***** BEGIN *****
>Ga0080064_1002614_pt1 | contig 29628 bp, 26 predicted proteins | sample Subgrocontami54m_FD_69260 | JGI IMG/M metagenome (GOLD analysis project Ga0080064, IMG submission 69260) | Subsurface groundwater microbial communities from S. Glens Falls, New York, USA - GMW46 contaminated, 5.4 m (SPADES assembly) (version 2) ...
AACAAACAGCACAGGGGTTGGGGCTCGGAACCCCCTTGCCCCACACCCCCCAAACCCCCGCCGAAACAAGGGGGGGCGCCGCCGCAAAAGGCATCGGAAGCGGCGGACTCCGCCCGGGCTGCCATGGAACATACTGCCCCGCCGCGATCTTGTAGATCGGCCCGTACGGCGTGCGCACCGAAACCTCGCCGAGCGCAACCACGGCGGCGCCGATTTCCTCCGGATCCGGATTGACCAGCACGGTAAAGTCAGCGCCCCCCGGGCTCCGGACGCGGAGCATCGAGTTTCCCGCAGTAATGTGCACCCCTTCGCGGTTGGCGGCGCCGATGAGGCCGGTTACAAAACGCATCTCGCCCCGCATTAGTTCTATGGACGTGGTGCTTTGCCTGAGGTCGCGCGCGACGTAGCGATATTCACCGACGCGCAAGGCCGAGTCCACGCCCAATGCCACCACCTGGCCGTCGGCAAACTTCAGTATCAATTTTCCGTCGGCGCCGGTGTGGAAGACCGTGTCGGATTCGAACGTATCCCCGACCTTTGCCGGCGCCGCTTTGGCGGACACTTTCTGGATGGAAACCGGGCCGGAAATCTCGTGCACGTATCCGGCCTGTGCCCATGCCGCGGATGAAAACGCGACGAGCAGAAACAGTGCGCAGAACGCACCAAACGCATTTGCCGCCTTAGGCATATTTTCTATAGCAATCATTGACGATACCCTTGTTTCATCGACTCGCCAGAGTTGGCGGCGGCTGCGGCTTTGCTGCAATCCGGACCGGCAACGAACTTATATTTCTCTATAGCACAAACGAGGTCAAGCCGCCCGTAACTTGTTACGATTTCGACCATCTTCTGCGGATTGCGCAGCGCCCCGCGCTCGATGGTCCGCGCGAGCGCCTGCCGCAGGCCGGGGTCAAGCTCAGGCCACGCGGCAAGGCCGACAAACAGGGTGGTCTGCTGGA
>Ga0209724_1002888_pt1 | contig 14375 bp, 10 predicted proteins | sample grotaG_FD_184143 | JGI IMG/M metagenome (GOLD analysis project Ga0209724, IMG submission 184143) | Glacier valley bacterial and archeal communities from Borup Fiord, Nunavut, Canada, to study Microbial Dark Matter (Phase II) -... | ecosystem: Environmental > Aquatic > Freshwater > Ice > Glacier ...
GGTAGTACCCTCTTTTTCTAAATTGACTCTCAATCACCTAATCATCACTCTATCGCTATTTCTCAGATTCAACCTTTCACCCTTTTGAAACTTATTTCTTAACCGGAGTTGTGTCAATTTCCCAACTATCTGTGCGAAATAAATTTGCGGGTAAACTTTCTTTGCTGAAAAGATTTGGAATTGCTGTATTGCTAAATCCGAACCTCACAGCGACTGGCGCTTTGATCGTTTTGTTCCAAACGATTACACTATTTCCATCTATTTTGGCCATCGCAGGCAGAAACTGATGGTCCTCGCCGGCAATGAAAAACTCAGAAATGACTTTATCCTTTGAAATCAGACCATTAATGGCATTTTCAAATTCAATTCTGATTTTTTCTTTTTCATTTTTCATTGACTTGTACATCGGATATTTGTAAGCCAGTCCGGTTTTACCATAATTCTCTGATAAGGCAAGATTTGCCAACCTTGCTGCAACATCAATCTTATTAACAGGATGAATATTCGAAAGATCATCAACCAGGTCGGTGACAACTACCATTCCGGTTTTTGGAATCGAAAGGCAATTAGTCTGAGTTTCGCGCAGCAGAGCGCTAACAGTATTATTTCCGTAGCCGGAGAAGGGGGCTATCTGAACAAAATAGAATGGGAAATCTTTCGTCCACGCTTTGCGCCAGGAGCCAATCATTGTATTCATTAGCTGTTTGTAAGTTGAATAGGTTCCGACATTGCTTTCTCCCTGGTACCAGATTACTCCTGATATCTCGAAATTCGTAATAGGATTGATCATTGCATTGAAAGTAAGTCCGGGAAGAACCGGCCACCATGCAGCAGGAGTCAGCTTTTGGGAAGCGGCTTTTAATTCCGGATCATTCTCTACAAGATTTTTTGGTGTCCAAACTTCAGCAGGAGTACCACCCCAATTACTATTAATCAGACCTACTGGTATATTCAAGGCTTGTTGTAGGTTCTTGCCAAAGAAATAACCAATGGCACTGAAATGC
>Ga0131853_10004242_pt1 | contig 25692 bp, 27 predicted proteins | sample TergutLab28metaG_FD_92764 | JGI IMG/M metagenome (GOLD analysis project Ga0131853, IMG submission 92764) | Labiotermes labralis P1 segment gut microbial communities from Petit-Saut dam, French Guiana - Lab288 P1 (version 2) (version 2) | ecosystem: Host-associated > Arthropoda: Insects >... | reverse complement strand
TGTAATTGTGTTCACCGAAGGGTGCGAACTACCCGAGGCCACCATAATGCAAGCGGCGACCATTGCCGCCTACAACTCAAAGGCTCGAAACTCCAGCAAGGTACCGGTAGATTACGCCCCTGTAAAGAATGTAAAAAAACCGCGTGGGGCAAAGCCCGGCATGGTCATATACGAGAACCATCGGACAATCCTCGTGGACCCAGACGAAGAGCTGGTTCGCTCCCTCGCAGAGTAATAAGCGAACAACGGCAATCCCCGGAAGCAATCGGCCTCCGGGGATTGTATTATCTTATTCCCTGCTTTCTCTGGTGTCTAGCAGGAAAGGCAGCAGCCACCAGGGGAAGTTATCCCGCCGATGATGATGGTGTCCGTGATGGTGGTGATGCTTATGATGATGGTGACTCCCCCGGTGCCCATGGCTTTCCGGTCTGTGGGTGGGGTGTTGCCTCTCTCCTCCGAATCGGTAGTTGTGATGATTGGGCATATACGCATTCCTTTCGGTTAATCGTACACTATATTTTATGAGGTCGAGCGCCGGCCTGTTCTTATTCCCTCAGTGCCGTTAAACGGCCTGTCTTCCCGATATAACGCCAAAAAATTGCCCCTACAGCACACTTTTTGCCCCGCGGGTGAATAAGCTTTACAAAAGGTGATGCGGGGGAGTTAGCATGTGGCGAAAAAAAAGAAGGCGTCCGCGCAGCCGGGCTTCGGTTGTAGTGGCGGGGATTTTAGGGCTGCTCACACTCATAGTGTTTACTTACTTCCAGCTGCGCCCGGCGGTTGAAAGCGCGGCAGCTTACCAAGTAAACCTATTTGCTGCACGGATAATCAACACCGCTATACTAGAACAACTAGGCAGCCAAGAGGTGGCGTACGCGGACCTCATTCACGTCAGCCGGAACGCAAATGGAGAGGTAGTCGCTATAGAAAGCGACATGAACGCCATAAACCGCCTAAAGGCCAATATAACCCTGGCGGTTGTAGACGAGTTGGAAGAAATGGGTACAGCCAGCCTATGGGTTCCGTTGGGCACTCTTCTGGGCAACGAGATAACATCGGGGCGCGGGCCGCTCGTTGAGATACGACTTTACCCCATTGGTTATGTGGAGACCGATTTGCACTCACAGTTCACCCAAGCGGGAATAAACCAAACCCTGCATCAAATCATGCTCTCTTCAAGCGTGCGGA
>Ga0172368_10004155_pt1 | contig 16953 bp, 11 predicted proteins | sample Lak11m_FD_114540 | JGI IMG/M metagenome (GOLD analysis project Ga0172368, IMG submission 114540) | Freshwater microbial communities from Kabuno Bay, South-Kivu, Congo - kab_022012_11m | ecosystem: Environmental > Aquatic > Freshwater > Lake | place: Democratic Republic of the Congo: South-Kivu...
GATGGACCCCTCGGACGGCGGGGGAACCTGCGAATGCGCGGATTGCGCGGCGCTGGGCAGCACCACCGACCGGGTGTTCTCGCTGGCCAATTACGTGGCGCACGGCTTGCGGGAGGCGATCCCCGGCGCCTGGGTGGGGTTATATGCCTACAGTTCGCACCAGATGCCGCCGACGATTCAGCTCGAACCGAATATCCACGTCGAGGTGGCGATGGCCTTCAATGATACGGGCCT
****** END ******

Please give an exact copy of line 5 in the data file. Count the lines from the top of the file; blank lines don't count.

>Ga0131853_10004242_pt1 | contig 25692 bp, 27 predicted proteins | sample TergutLab28metaG_FD_92764 | JGI IMG/M metagenome (GOLD analysis project Ga0131853, IMG submission 92764) | Labiotermes labralis P1 segment gut microbial communities from Petit-Saut dam, French Guiana - Lab288 P1 (version 2) (version 2) | ecosystem: Host-associated > Arthropoda: Insects >... | reverse complement strand